Posh Boracay resort found in no-build zone torn downBy Nestor P. Burgos Jr.
BORACAY ISLAND—In what many believed would have been impossible in Boracay, government agencies demolished illegal structures of a posh resort for encroaching on a no-build zone among various other alleged violations of local and environmental laws.
At least 150 officials, policemen and demolition team members tore down parts of Boracay West Cove past 8 a.m. yesterday in Barangay Balabag at the northern end of the island.
Boracay West Cove owner Crisostomo Aquino first insisted that the demolition be put off because of his pending petition for a temporary restraining order at the Kalibo Regional Trial Court.
The demolition team, backed by 25 policemen, entered the main area of the resort after a 30-minute tense negotiation.
Armed with crow bars and sledge hammers, the demolition team started tearing down bars and lounges at 1 p.m. after surveyors from the Department of Environment and Natural Resources (DENR) determined the boundaries of the property. The demolition was still ongoing past 3 p.m. yesterday.
The demolition drew curious stares from foreign guests of the resort. Employees also watched as policemen, government officials and reporters stayed for hours monitoring the demolition.
The resort will continue to operate on the basis of a case pending at the Court of Appeals against an order issued by the Malay local government on June 7, 2011, for the closure of West Cove for lack of business, building and occupancy permits.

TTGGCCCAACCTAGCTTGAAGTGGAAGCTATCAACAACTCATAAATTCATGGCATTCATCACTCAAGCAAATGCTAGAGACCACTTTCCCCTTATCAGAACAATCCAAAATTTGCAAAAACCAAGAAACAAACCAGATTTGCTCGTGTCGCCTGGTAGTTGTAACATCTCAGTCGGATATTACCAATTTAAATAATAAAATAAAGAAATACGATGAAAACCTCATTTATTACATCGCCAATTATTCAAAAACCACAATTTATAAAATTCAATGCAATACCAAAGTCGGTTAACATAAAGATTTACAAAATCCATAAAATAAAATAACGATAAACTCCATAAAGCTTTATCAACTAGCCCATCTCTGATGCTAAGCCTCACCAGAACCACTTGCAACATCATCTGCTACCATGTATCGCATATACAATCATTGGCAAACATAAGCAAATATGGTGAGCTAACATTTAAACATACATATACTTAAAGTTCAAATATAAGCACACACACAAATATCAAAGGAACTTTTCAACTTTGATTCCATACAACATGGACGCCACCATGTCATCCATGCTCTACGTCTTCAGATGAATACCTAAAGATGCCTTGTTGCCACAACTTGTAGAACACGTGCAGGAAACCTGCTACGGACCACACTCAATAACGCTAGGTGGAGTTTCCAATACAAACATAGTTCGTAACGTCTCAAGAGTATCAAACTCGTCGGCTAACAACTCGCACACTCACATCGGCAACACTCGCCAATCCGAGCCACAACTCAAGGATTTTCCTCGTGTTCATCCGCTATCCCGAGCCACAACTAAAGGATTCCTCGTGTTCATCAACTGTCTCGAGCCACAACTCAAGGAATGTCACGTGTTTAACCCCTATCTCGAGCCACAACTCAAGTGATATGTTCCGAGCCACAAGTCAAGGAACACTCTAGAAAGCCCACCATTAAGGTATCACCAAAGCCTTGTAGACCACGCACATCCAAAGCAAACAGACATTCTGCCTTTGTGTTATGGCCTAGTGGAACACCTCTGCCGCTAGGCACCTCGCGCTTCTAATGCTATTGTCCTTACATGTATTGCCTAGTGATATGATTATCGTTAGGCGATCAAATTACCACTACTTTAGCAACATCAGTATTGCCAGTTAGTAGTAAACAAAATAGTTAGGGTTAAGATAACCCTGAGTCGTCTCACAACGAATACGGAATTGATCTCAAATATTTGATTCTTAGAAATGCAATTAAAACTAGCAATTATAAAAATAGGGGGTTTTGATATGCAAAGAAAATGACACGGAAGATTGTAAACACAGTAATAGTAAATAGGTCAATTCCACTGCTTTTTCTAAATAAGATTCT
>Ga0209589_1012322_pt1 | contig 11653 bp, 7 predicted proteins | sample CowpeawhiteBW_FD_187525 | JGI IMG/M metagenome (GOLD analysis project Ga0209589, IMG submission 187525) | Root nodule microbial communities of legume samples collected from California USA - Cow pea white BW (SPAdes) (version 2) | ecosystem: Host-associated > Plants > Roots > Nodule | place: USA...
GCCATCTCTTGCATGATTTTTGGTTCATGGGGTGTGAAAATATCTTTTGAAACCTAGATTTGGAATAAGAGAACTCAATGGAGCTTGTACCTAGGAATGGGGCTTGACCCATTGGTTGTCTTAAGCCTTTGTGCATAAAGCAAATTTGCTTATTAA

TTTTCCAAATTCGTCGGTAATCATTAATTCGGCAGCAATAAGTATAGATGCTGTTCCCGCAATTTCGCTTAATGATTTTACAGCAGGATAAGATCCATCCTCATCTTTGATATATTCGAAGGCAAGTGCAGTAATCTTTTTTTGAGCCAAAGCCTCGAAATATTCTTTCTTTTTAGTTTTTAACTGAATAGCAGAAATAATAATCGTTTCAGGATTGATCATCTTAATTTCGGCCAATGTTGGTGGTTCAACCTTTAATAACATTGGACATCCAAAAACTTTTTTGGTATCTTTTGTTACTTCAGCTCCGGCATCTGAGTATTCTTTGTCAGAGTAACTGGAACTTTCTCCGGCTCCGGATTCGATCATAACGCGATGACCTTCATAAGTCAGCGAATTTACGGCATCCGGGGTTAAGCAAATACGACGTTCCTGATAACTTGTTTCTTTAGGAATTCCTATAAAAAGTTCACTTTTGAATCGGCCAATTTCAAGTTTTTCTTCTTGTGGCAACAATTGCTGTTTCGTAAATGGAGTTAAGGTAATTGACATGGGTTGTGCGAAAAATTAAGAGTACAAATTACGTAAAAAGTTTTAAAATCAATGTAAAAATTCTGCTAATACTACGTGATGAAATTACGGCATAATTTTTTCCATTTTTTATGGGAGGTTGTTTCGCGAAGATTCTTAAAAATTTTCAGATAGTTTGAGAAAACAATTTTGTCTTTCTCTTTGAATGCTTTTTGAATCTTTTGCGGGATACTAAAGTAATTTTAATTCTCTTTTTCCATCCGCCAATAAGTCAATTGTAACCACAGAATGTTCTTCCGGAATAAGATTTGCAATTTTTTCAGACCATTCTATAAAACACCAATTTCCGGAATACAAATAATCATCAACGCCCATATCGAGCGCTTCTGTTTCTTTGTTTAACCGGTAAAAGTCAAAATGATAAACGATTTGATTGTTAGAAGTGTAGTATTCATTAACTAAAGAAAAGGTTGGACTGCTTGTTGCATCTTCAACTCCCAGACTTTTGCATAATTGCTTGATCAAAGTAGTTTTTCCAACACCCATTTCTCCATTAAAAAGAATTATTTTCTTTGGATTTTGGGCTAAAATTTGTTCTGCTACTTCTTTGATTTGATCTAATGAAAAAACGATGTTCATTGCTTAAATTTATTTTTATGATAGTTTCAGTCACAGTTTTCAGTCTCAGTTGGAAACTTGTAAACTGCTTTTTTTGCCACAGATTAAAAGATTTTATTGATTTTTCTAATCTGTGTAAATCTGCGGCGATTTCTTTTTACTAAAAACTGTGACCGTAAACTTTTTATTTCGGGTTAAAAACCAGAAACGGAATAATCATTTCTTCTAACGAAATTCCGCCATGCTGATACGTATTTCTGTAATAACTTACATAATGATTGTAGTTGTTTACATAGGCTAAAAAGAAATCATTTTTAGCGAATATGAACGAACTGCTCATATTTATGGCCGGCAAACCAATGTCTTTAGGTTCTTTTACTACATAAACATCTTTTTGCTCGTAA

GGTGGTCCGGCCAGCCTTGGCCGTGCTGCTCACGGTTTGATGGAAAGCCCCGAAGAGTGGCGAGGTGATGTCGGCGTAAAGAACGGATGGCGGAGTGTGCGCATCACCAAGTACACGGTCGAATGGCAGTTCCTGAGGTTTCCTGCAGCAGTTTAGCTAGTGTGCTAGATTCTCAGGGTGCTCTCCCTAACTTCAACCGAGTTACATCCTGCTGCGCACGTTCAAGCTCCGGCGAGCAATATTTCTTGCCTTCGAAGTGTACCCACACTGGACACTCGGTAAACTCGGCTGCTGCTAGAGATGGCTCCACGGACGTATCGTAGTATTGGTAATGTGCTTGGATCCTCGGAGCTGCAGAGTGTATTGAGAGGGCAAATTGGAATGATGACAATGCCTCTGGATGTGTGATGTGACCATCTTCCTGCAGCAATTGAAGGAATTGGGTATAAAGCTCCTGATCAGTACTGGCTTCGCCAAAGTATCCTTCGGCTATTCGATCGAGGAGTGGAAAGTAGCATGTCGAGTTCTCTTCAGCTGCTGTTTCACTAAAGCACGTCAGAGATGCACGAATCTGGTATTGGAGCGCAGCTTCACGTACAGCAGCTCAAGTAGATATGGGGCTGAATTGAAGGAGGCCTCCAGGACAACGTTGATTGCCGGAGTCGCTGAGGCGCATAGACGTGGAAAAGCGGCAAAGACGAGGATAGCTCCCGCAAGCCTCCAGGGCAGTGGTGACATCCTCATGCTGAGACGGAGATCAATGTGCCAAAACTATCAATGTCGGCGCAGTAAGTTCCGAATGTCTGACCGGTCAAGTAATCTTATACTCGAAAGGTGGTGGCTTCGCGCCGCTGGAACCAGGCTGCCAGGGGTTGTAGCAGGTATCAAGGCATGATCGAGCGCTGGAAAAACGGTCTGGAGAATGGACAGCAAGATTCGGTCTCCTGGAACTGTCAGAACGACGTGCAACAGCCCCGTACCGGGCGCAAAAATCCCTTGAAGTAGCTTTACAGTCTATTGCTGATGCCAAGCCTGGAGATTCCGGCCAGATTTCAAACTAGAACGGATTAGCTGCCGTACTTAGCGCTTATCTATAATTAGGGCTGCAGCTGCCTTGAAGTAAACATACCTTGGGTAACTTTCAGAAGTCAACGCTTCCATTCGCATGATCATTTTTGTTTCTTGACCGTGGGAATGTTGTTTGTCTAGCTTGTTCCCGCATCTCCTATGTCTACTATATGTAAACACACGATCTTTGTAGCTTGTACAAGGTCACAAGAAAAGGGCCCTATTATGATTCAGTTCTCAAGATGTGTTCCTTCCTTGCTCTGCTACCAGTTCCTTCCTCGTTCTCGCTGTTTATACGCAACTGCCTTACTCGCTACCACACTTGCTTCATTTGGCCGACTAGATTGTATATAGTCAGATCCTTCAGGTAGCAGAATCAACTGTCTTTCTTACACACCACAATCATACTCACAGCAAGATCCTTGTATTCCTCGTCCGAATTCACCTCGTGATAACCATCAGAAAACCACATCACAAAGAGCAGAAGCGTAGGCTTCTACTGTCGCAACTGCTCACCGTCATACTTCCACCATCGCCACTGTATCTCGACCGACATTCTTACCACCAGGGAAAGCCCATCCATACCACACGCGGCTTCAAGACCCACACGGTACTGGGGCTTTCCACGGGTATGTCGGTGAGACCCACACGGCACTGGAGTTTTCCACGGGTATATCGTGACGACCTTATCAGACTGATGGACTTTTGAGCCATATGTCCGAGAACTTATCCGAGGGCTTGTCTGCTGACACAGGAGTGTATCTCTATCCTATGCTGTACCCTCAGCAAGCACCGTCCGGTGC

Interior Secretary Jesse Robredo and Environment Secretary Ramon Paje ordered the closure and demolition of parts of the resort for violating the Forest Land Use Agreement for Tourism Purposes (FLAgT) issued by the DENR to the resort in 2009 under then Environment Secretary Joselito Atienza.
The DENR Environmental Management Bureau said the resort built permanent structures in an area covering 3,159 square meters outside the 998-sq m area covered by the FLAgT.
A FLAgT allows the temporary use, occupation and development of any forest land for tourism purposes for 25 years and renewable for another 25 years.
The resort was also ordered closed for operating without business, building and mayor’s permits.
West Cove became controversial for structures built on rock formations and operating for years without permits.
It has also become known as the “Pacquiao Resort” because it is widely believed to be owned by Filipino boxing icon Manny Pacquiao, a close friend of Aquino. Pacquiao has repeatedly denied owning the resort which he frequently visits.
Aquino denied violating any law. He said he had applied for permits but the local government of Malay failed to act.
Aquino challenged authorities to run after all violators in Boracay, not just his resort.
“It’s a common practice here. Why am I being singled out?” he said.